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Halfway with the spectres on Swirl How

Halfway with the spectres on Swirl How

Postby nigheandonn » Sun Nov 29, 2015 12:12 pm

Wainwrights included on this walk: Great Carrs, Grey Friar, Swirl How, Wetherlam

Hewitts included on this walk: Black Sails, Grey Friar, Swirl How, Wetherlam

Date walked: 01/11/2015

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Spending Halloween in a hostel seemed to be the best thing that had ever happened to the four kids who were staying there - it certainly gave them plenty of walls to show off their artwork on. There was someone trying to sleep in my room from quite early on, so apart from a misty trip to the pub (very atmospheric for Halloween, but fortunately nothing scarier than sheep) I spent most of the evening curled up in the corner of the common room trying not to giggle at them too obviously.

The Sunday forecast had been slightly better, but looking out the window the mist seemed even thicker than Saturday. I was feeling more determined, though - apart from the waste of a weekend, I badly wanted not just to get to 107 this year, but to do it on Swirl How rather than slinking off to Holme Fell (which was where I should have been on Sunday, if I'd done the Coniston hills the day before). So I gave up thoughts of an early start and sat it out until 10 in the hope of improvement, then headed out to the track.

Misty track

Despite the continuing mist, it was actually a very different kind of day - white rather than grey and dry rather than drizzly, and the streams were down quite a bit.

I went back up by the main track, despite a bit of confusion finding a path up from the quarry to the higher track - it was easy on the way down! The dam was looking moody and artistic again, but there seemed to be slightly less water about.

Levers Water dam

The path round Levers Water and up to Levers Hawse was marked as intermittent on the Wainwright maps, but my experience is that a lot of those paths have become clear since they were mapped - I just knew that I had to be carefully not to go over anything that I couldn't follow back. And it was fine - narrow, but clear enough, winding its way along not far above the water - not that I could see where the water was.

By the stream the path turned uphill, and from there the climb seemed endless, the trudgy kind I hate, steep and then flatter - where I did lose the path, but found it again - then even steeper. Keeping me going were the occasional moments when the whole world lit up brighter white as the sun came out invisibly somewhere up above, and the tantalising line in one of the forecasts that the higher fells might be above the mist - if I could just get up there, there was a definite chance that this was going to be a wonderful celebration.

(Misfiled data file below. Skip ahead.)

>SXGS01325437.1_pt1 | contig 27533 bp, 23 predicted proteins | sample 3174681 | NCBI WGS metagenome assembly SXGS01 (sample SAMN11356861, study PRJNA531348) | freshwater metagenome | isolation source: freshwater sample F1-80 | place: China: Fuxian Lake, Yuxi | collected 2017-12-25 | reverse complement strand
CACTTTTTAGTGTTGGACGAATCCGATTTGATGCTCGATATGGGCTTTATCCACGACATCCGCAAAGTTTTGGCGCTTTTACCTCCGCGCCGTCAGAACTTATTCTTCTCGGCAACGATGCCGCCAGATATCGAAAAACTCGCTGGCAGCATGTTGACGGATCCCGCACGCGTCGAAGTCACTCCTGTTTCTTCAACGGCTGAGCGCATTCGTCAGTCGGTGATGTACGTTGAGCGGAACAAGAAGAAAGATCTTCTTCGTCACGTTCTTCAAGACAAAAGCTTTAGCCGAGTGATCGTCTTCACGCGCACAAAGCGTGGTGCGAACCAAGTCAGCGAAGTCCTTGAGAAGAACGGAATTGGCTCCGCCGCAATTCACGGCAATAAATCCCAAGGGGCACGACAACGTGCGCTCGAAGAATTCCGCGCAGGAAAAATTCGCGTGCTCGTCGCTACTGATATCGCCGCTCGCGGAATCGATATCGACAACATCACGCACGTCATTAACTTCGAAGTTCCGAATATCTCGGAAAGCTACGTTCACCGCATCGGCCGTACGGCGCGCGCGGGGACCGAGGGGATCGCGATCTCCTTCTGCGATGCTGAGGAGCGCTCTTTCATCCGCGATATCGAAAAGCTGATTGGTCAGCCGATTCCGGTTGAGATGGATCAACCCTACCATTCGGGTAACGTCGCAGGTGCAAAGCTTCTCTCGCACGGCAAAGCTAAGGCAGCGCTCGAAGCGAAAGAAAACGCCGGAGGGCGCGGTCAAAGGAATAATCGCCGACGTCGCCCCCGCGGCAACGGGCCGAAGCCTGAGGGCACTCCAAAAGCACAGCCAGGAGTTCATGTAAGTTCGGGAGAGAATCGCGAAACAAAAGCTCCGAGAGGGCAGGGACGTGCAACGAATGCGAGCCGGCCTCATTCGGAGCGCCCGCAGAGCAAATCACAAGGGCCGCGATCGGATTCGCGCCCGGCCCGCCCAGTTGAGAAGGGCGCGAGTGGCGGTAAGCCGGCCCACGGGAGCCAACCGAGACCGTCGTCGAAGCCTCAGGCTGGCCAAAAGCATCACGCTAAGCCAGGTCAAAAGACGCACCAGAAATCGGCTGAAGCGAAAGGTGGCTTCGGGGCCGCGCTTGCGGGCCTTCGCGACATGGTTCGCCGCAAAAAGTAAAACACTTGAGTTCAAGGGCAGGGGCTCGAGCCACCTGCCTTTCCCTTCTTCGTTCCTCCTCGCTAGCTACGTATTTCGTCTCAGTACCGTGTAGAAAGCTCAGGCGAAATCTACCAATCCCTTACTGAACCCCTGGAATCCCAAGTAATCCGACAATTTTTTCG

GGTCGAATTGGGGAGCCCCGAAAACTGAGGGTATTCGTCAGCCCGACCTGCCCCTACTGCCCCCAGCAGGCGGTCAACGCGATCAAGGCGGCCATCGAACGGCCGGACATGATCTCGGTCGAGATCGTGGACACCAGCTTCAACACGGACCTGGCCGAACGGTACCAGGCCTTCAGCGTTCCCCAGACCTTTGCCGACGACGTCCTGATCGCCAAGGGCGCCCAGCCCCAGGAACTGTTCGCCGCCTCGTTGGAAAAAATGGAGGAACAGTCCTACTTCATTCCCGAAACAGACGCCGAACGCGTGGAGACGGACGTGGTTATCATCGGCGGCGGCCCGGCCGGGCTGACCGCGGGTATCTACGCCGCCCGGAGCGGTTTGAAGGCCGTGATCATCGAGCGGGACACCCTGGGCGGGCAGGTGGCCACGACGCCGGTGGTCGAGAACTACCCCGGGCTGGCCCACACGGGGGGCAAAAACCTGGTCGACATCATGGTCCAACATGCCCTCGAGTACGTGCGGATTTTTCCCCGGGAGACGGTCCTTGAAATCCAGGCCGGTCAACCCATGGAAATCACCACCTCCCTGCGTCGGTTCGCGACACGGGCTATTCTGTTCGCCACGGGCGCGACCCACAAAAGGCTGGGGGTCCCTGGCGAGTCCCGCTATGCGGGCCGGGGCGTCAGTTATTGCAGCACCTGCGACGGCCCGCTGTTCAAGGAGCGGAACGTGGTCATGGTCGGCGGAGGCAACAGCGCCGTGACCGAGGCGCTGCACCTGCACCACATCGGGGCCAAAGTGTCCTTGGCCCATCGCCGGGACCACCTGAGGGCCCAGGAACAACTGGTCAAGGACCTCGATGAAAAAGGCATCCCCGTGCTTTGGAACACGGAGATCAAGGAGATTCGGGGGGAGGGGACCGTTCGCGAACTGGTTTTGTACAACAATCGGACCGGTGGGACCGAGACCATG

I came out on the ridge still in dull mist, but at least it was more or less flat, which by that point was all I really cared about.

On the ridge

By the start of the summit plateau the shape of the sun was showing, and by the cairn the sky overhead was definitely blue, but there was still nothing to be seen around me. There were some people already sitting behind the cairn, and I was quite glad to know that I wasn't the only person daft enough to be out.

Swirl How summit

I started to sit down on the next rocks along to eat my lunch, but got distracted by the first Brocken spectre I'd ever seen - it ate its lunch all the time I was eating mine (at least whenever I was undistracted enough to eat).

Brocken spectre

It was about 10 minutes later that the first edge of hill appeared - far more exciting than if a hundred hills had been visible all along!

The first hill

From then I was bouncing about watching the hills appear - Grey Friar, Dow Crag and Buck Pike, the very tops of the hills beyond the Duddon valley, the tops of the Scafells, the Old Man.

Inversion over the Duddon valley

I hadn't been sure that I would make it over to Grey Friar as it was supposed to be a bad place in mist, so with it clear I set off quite quickly downhill - a great broad slope with no path, but it didn't matter. Halfway down the slope the Scafells were half in and half out of the cloud, quite dramatically.

Scafells in the cloud

Near the low point the paths which had been coming down from either side joined and led up to the summit - there were two choices here, a northern one with a wonderful view over to the Scafell range, now almost out of the clouds, and a slightly higher southern one looking to Brim Fell and the Old Man and Dow Crag.

Grey Friar summit

Scafell range

Matterhorn rock made me giggle, as I was expecting something a bit... bigger - but it did have a very distinctive shape. The weather was glorious now, basically t-shirt weather - I did keep my fleece on, since the pockets were useful and it felt a bit wrong to be going about in a t-shirt in November - but I really didn't need to. It was quite hard to believe it was the same day as the start, or the same weekend as the day before!